The Freedom of Jenny, Young Adult Historical Fiction Raincoast Books, Vancouver, BC, 2005 (186 pages)
Romantic Ghost Stories, Adult Short Stories, Lone Pine Publishing, Edmonton, Alberta, 2004 (224 pages)
Adrift, Young Adult Fiction, Raincoast Books, Vancouver, BC, 2002 (163 pages)
Dead Reckoning, Young Adult Historical Fiction, Raincoast Books, Vancouver, BC, 2000 (119 pages)
Disadvantages of Short Stories
Writing short stories is its own entity. Novels are not short, short stories are not long. Novel writing includes detailed setting creation (especially in the case of fantasy writing), drawn out plots and sub plots, well-formed characters with strong motives, personalities, and background stories. When writing short stories you may not have the available word count to permit for such detail and instead are required to 'cut to the chase'. Writing short stories may actually hinder in your ability to write novels as you may find it difficult to compose longer pieces and invent plots which are not predictable or which contain multiple sub plots and concepts.
I recommend to any aspiring novelist to write what their heart desires. If their ideas transform into short stories or novels it doesn't matter. Short stories can also be a selling point for novelists trying to sell their work since they take less commitment from a reader. There is no quick way to learn how to become a novelist, it comes with practice, and the best way to practice novel writing is to write novels.
Scarlett Van Dijk
Image courtesy of Sicha Pongjivanich / FreeDigitalPhotos.net
Writing is one of the most creatively freeing activities a person can do. Writing can be beautiful, it can be ugly. At times it can be difficult, whilst many times words can just fly off the page. Writing can reflect on your experiences, what you see in the world, what you'd like to see in the world, and it is often the first exposure a person will get to entertainment.
But sometimes we have a little trouble using the "D" word. That's right. Diversity.
There was once a time where I read books just to read books, because they had pretty covers, or interesting plots about fallen angels, or unattainable love, where "insert character here", saves "insert character there."
But through this journey of written colloquy, it wasn't until my 20's I noticed how short reaching the narratives I read came from. Typically American, young, white, able bodied, almost always straight and cis-gendered. I cant say they've always been male, because I typically connect easily to women protagonists vs men, but many others disagree.
Attending this year's BookCon, I had the greatest opportunity to sit in for the #WeNeedDiverseBooks panel. This whole #WeNeedDiverseBooks hashtag started over the lack of diversity at a children's book panel, and to be honest, it's been happening since anyone can remember, the only thing that's changed was author Ellen Oh refusing to stay quiet this time.
Writing should be an extension of yourself. And while that infamous phrase "write what you know" has been etched into the narratives of many of the things you may write as we speak, do you take the time to make sure you're writing is diverse?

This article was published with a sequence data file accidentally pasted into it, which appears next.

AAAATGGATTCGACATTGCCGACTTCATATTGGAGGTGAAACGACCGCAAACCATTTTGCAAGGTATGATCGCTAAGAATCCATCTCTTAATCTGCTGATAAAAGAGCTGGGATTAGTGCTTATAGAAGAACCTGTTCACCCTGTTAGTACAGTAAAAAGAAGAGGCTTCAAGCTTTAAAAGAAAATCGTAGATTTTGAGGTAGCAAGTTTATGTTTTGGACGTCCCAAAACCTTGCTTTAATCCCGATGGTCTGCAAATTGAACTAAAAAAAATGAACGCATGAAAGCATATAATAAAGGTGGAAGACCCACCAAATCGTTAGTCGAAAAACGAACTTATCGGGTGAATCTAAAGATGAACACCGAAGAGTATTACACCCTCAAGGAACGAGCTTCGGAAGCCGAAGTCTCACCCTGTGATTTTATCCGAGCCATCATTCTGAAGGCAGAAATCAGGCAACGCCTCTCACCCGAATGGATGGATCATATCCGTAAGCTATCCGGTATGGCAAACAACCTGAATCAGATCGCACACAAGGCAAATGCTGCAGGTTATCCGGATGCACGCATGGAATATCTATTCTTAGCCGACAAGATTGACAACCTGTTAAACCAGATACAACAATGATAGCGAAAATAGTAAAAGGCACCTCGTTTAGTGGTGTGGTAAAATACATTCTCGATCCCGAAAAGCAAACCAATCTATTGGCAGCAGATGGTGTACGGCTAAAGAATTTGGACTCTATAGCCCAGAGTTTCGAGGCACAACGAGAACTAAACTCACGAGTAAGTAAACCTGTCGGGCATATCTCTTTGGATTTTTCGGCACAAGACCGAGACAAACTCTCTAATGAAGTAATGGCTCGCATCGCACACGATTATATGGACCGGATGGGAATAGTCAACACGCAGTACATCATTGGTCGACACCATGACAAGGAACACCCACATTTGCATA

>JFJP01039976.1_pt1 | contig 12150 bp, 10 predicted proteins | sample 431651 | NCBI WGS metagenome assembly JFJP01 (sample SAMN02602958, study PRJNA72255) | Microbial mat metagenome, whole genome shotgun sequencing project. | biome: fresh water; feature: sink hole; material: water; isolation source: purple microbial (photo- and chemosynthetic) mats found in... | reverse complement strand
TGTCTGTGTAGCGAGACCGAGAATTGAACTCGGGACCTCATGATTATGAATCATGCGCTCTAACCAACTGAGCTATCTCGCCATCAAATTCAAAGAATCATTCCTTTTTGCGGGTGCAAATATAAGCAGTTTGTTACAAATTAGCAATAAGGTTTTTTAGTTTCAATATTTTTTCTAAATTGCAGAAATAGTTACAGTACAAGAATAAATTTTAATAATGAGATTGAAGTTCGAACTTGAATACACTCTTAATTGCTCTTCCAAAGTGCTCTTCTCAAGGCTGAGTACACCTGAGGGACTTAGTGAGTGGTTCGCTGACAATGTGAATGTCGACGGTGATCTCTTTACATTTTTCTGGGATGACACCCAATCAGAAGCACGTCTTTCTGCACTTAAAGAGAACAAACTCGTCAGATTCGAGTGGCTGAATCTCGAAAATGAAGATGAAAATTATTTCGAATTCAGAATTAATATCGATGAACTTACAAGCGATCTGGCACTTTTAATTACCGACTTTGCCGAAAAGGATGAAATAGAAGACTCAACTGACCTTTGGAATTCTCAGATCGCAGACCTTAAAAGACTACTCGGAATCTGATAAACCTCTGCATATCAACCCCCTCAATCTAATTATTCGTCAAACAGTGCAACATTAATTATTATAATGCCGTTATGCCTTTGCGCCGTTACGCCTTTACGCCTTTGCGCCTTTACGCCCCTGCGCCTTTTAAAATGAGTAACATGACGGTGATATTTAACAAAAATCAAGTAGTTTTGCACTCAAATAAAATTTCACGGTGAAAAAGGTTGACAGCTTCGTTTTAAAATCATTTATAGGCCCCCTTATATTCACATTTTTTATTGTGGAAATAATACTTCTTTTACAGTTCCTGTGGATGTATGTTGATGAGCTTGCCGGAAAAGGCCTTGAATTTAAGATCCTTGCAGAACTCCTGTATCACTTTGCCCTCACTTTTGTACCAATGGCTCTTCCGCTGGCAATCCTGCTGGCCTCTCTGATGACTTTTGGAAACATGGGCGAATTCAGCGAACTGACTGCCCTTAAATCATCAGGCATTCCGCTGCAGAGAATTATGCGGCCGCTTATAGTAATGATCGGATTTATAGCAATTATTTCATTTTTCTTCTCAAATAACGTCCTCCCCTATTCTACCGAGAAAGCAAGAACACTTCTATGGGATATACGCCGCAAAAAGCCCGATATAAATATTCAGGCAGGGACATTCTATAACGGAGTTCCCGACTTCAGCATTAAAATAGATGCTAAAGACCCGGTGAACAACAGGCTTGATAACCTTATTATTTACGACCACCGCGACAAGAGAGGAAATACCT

No one should have to tell how important diversity is, I think many of us are open minded enough to know that by now. And also, let me make myself clear. No one is asking you to write what you DONT want to write. No one is asking you to make characters to fill a quota, and writing diversely is not, I repeat, IS NOT or should be seen as being on some agenda.
But when you step outside, do you only see one type of anything? Ok, maybe you don't live in Sacramento, CA. Maybe you're from a small community where you don't encounter many strangers or tourists, and don't openly seek people different from you.
But the world is full of people. Diverse people. The world wide web itself is a thriving source of diverse people, that with the click of a mouse, are at your fingertips. Having a day job is living diversely. Even going to Starbucks, puts you at the mercy of being around different people you might have nothing in common with.
Even if you don't recognize it, you are living diversely everyday. Why cant your writing reflect that? If there isn't a reason NOT to write diversely, there shouldn't be anything standing in the way of creating a gay main character, or a character in a wheelchair, or an Polynesian protagonist. And it doesn't have to be mutually exclusive! Try telling someone who actually is Polynesian, disabled and queer, that their narratives don't matter. Just the idea of that type of invisibility is dangerous, because it isn't just to show people who are Polynesian, disabled and queer that they can be heroes.
It's to show everyone who isn't that they can be too.
About Guinevere Thomas
Guinevere Thomas is one half of a blog duo known as "Twinja Book Reviews." She and her twin sister blog about diversity in books, their favorite martial artists, and wholly support more women, more disabled, more queer, more people of color, and diverse body types and religions in books. If you have a book that highlights strong characters like this, look don't be afraid to check her out! And yes it's pronounced Gwen-ah-veer!
A Writer's Tale
Scarlett Van Dijk
Writer of young adult, fantasy series, the Sky Stone series, poetry and short stories.